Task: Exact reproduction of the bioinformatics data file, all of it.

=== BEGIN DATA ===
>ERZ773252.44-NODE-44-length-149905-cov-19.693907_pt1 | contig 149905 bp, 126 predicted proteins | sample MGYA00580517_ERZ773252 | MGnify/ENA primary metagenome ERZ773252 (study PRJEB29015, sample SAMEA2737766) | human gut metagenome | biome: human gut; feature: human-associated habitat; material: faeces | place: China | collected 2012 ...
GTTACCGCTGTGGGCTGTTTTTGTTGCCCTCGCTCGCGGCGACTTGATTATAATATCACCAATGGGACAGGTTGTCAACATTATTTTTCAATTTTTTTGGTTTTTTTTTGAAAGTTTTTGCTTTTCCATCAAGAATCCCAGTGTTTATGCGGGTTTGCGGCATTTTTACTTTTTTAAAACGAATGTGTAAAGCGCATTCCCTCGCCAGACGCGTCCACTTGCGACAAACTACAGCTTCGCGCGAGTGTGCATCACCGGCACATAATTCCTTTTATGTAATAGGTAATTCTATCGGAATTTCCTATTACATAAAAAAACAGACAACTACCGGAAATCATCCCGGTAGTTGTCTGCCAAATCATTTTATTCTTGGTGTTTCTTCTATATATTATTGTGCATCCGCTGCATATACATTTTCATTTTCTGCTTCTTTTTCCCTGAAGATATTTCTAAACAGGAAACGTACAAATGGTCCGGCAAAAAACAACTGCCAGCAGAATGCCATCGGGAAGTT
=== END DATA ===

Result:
>ERZ773252.44-NODE-44-length-149905-cov-19.693907_pt1 | contig 149905 bp, 126 predicted proteins | sample MGYA00580517_ERZ773252 | MGnify/ENA primary metagenome ERZ773252 (study PRJEB29015, sample SAMEA2737766) | human gut metagenome | biome: human gut; feature: human-associated habitat; material: faeces | place: China | collected 2012 ...
GTTACCGCTGTGGGCTGTTTTTGTTGCCCTCGCTCGCGGCGACTTGATTATAATATCACCAATGGGACAGGTTGTCAACATTATTTTTCAATTTTTTTGGTTTTTTTTTGAAAGTTTTTGCTTTTCCATCAAGAATCCCAGTGTTTATGCGGGTTTGCGGCATTTTTACTTTTTTAAAACGAATGTGTAAAGCGCATTCCCTCGCCAGACGCGTCCACTTGCGACAAACTACAGCTTCGCGCGAGTGTGCATCACCGGCACATAATTCCTTTTATGTAATAGGTAATTCTATCGGAATTTCCTATTACATAAAAAAACAGACAACTACCGGAAATCATCCCGGTAGTTGTCTGCCAAATCATTTTATTCTTGGTGTTTCTTCTATATATTATTGTGCATCCGCTGCATATACATTTTCATTTTCTGCTTCTTTTTCCCTGAAGATATTTCTAAACAGGAAACGTACAAATGGTCCGGCAAAAAACAACTGCCAGCAGAATGCCATCGGGAAGTT